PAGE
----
GREATER RECOGNITION OF THE ECONOMIC AND SOCIAL VALUE OF RECREATION
Recreation is part of what it is to be a New Zealander. Most Kiwi kids are introduced to the outdoors through recreation with family and friends, many of us are members of clubs and groups that enjoy recreation for fun, health and social reasons, and the names of outdoor pioneers like Sir Edmund Hillary are wired into our national psyche.
For individuals, recreation contributes to physical and mental wellbeing and provides an opportunity to meet new people. For communities, it can foster a sense of togetherness and help people integrate. Investment in recreation also generates tourism opportunities and makes a community more desirable for professionals and young families.
Greater understanding of these benefits and their downstream impacts, along with awareness of how legislative reform can influence recreation delivery, are key to ensuring New Zealand’s recreation industry remains among the world’s best.
GROW LOCAL AND CENTRAL GOVERNMENT INVESTMENT IN RECREATION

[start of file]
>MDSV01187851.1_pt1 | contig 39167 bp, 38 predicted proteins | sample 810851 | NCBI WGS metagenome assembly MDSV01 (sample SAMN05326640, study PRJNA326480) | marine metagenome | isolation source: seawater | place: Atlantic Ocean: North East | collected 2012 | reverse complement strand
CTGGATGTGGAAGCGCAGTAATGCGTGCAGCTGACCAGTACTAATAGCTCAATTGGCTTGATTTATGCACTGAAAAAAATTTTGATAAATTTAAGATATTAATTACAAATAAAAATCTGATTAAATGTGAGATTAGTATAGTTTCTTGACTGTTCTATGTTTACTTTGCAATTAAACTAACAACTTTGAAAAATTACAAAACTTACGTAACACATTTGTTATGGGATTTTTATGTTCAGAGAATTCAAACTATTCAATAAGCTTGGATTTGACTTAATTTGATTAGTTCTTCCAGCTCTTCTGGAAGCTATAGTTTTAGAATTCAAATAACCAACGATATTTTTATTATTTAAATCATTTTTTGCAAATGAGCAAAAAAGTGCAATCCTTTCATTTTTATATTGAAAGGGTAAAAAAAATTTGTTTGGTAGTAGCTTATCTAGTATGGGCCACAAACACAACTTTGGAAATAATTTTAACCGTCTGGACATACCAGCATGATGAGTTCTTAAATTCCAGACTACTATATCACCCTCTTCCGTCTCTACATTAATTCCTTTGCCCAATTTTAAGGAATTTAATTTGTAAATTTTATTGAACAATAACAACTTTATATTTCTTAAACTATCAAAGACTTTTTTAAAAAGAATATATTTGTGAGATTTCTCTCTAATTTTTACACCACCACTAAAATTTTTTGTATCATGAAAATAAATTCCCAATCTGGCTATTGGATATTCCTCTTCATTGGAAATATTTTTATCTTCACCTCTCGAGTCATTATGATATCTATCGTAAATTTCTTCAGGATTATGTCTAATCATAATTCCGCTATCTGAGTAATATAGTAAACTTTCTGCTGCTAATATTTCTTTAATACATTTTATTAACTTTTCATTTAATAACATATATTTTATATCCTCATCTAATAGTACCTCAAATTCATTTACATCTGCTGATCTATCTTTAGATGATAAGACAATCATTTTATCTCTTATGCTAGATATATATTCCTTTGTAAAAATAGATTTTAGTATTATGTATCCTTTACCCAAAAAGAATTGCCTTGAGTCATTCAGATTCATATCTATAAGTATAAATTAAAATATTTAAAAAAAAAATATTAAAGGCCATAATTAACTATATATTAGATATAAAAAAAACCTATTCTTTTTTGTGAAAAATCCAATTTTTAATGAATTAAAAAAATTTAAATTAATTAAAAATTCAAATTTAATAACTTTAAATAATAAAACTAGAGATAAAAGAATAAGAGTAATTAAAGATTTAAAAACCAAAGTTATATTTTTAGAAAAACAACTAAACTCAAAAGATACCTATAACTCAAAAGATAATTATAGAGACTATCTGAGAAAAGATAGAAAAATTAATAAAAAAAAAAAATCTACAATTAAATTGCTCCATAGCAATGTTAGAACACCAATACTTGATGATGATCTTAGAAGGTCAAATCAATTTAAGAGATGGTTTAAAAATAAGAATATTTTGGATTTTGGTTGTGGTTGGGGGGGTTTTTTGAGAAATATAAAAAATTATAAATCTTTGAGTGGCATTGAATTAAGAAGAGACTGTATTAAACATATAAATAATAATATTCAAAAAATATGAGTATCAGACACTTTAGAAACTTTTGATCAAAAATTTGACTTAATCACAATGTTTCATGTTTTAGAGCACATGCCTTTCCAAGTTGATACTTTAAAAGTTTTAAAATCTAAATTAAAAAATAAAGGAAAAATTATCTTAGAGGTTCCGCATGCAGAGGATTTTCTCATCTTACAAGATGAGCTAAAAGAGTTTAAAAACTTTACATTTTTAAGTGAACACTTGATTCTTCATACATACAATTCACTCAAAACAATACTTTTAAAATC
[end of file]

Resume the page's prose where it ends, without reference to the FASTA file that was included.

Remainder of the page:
Recreation makes a considerable contribution to a locality’s physical and social infrastructure. Recognising recreation as a core service is imperative if the industry’s workforce and our country’s recreation programmes, services and infrastructure are to receive the financial and policy support needed to deliver for their communities.
Too often central and local government planners are short-sighted when it comes to recognising the long term benefits recreation provides. Rather than considering recreation as a ‘nice to have’, local and central government should consider it as an investment in healthy people, connected communities and a strong economy – all of which are important to New Zealanders, and all of which can be achieved cost effectively through recreation investment.
MORE DEVELOPMENT OPPORTUNITIES FOR RECREATION WORKERS TO SUPPORT A SUSTAINABLE INDUSTRY THAT MEETS THE NEEDS AND EXPECTATIONS OF PARTICIPANTS
There’s a well-known Māori proverb that states, He aha te mea nui o te ao? He tangata! He tangata! He tangata! (What is the most important thing in the world? It is people! It is people). This rings particularly true for recreation.
Yet many of those within the industry are overworked and under resourced, and the industry is heavily reliant on volunteers putting in long hours, often with little recognition. As the age, expectations and socio-economic and cultural makeup of New Zealanders changes, recreation workers are having to work harder than ever to understand and engage them.
Greater appreciation of paid and unpaid recreation workers, both in terms of the recognition they receive and the rewards, remuneration and development opportunities they are offered, is vital to ensure a sustainable industry that can meet the rising expectations of participants and customers.